Everything any budding but discerning Eno-phile could want to know is covered . For instance the younger Eno,s sexual proclivity came as something as a surprise, I don,t know why , it just did. Same for his fathering a daughter at a young age ( who he largely ignored after splitting from her mother ) .The fact he was run over by a car suffering a serious head injury or that her earns £24.50 a week royalty's for "Arena" using his track "Another Green World" for the title music. The fact he is great dancer and created his own dance called "The Static".
Most astonishing is the fact that Eno cannot read or write music ( something we have in common , that and a tendency for catastrophic hair loss) and that his improvisational approach to recording rely,s more on his instinctive grasp of sound and sonic textures. For all that he does posses genuine aptitude for thinking up innovative ways to record and manipulate sound , though as the book points out he's not above pilfering ideas that have gone before and melding them to his own ends.. The chapters on the recording of his solo albums are incredibly intriguing.
The years with Roxy Music are extensively covered as is his fall out with Bryan Ferry which led to Eno as he put it "falling on his sword" ( though it's more of an uncomfortable mutually acceptable parting of the ways) plus there's plenty of text on his relationship with cohorts John Cale, Robert Fripp , Gavin Bryars and Talking Heads amongst many others. His recording work with David Bowie ( the funniest man he knows apparently ) on "Low "and "Heroes" plus his tremendous recordings with Cluster and David Byrne are very well covered too.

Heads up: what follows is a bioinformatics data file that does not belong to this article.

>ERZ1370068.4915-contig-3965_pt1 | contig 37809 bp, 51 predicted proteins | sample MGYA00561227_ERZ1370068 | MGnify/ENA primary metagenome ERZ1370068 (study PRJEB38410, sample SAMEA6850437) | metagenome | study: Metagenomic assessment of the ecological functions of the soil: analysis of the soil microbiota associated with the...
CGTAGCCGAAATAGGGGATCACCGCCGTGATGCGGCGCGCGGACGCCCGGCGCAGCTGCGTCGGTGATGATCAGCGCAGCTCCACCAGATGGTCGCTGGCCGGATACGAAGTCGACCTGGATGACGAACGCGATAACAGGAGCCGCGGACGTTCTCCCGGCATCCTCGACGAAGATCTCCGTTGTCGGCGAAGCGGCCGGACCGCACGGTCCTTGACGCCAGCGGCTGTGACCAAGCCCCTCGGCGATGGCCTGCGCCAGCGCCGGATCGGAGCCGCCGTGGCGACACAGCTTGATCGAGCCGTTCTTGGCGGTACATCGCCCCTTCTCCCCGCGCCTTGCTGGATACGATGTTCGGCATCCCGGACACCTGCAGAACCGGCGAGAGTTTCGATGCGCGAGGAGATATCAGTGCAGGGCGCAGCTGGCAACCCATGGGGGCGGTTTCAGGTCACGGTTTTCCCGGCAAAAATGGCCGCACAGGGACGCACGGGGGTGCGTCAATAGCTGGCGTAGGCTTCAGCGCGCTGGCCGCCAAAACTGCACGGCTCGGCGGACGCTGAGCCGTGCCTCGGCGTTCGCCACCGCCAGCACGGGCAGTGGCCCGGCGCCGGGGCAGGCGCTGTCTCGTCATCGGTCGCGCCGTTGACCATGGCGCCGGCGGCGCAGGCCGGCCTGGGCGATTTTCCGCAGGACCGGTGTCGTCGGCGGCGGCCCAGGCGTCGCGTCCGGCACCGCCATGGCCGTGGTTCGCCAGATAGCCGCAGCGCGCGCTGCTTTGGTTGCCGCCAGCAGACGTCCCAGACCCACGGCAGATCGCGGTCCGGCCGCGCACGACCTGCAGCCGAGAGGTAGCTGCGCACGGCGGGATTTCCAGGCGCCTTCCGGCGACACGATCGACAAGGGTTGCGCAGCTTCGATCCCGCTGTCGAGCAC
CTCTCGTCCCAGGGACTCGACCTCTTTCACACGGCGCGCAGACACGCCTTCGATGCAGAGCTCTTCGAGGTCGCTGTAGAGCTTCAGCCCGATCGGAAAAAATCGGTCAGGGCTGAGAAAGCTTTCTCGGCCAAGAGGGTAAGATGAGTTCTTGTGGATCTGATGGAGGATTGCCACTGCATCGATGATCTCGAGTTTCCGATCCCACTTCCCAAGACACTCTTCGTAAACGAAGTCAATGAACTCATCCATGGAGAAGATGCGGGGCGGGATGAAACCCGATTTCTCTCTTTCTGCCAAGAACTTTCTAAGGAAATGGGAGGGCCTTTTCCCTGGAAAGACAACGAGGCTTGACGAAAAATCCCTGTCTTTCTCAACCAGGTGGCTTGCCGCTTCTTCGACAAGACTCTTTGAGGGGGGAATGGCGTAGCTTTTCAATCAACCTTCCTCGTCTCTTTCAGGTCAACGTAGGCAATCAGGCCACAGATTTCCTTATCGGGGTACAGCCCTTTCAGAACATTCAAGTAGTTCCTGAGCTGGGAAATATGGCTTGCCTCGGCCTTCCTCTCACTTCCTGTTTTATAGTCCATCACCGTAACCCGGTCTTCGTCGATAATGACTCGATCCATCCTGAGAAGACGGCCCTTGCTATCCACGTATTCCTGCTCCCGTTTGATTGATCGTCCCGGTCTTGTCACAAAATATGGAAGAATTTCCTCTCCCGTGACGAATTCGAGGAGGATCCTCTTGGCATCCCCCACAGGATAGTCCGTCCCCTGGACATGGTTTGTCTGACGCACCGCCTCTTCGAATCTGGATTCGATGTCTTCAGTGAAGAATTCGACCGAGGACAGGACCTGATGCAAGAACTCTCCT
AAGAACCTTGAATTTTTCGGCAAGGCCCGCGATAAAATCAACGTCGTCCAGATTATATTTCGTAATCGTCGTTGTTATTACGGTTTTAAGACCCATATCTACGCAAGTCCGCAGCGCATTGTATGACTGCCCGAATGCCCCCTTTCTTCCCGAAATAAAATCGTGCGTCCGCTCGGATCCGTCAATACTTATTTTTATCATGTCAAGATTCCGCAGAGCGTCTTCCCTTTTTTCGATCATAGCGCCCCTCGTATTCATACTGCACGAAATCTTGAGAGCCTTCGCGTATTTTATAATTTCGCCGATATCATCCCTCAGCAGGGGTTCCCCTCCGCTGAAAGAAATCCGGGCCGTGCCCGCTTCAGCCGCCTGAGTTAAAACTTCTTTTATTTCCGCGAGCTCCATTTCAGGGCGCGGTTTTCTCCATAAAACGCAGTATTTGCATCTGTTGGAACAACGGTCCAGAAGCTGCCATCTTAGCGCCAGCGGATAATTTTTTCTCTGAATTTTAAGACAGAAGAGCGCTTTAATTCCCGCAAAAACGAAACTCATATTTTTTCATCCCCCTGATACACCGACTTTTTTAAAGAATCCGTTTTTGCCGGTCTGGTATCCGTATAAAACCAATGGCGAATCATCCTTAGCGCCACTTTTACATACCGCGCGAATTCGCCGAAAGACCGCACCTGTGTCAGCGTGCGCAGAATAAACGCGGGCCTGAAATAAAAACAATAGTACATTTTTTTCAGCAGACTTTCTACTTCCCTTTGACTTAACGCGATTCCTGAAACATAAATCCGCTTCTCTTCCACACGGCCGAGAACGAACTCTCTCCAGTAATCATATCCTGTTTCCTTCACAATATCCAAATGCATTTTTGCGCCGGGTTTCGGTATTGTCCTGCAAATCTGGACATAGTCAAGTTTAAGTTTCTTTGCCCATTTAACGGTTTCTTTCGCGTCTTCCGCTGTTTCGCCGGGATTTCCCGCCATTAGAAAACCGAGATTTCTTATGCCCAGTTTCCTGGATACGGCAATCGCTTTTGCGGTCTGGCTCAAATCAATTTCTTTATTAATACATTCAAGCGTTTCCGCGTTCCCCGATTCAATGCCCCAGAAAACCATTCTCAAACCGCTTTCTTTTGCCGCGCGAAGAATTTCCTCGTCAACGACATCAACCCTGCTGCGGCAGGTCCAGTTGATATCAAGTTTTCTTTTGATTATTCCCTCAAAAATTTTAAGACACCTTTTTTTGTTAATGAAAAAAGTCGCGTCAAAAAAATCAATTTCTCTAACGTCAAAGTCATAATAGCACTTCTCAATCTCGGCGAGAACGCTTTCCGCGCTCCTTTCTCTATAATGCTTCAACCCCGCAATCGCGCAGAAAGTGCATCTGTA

The book is predisposed towards his work in the seventies and the early eighties -his most artistic fertile period and rather glances over his later production work for artists like U2 and Coldplay , though I can't say I blame the author for skimming over those associations.
So who is Brian Eno?...a complex polymath, an infuriating nerdish knob twiddler, a pioneering artistic futurist, a talkative esoteric dabbler, a renaissance leading media-genic dilettante ...frankly according to this weighty tome he's all these things and more. Yet for such a prolific , innovative and impishly erudite an artist as Eno this should come as no surprise. What is surprising reading On Some Faraway Beach is that someone decided to take on the task . David Sheppard's meticulously researched book is remarkably thorough and a boon for any Enophile. John Cale once said "I like his records, they all have Brian on them" May I add I like this book ...it has lots of Brian in it.
To be fair though, Sheppard's done his research and things can get quite engrossing, particulary Eno's NY period - a fascinating snapshot of the energy and inventiveness of the scene. The late 80's and 90's segment of the book seem like a hell of a rushed job, although in fairness much of the mystique was wearing thin by then. You can tell that the erstwhile Eno author shares the same opinion.